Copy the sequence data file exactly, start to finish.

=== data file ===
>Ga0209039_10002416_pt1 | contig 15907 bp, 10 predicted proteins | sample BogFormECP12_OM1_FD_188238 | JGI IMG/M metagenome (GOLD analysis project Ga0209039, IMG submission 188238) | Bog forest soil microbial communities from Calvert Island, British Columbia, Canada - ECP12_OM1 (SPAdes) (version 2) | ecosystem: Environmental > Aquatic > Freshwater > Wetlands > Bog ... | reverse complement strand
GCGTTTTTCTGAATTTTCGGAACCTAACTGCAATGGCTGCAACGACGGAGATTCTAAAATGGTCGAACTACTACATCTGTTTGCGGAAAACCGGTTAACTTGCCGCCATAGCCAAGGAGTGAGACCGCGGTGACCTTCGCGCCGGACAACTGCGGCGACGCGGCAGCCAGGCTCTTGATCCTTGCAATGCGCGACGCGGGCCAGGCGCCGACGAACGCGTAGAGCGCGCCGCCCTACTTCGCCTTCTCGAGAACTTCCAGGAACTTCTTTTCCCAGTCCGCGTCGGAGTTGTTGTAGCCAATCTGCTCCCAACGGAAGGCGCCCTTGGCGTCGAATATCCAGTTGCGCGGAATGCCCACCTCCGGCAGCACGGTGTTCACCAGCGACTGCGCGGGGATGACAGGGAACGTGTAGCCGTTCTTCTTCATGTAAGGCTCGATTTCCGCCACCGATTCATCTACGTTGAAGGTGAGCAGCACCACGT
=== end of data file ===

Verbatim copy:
>Ga0209039_10002416_pt1 | contig 15907 bp, 10 predicted proteins | sample BogFormECP12_OM1_FD_188238 | JGI IMG/M metagenome (GOLD analysis project Ga0209039, IMG submission 188238) | Bog forest soil microbial communities from Calvert Island, British Columbia, Canada - ECP12_OM1 (SPAdes) (version 2) | ecosystem: Environmental > Aquatic > Freshwater > Wetlands > Bog ... | reverse complement strand
GCGTTTTTCTGAATTTTCGGAACCTAACTGCAATGGCTGCAACGACGGAGATTCTAAAATGGTCGAACTACTACATCTGTTTGCGGAAAACCGGTTAACTTGCCGCCATAGCCAAGGAGTGAGACCGCGGTGACCTTCGCGCCGGACAACTGCGGCGACGCGGCAGCCAGGCTCTTGATCCTTGCAATGCGCGACGCGGGCCAGGCGCCGACGAACGCGTAGAGCGCGCCGCCCTACTTCGCCTTCTCGAGAACTTCCAGGAACTTCTTTTCCCAGTCCGCGTCGGAGTTGTTGTAGCCAATCTGCTCCCAACGGAAGGCGCCCTTGGCGTCGAATATCCAGTTGCGCGGAATGCCCACCTCCGGCAGCACGGTGTTCACCAGCGACTGCGCGGGGATGACAGGGAACGTGTAGCCGTTCTTCTTCATGTAAGGCTCGATTTCCGCCACCGATTCATCTACGTTGAAGGTGAGCAGCACCACGT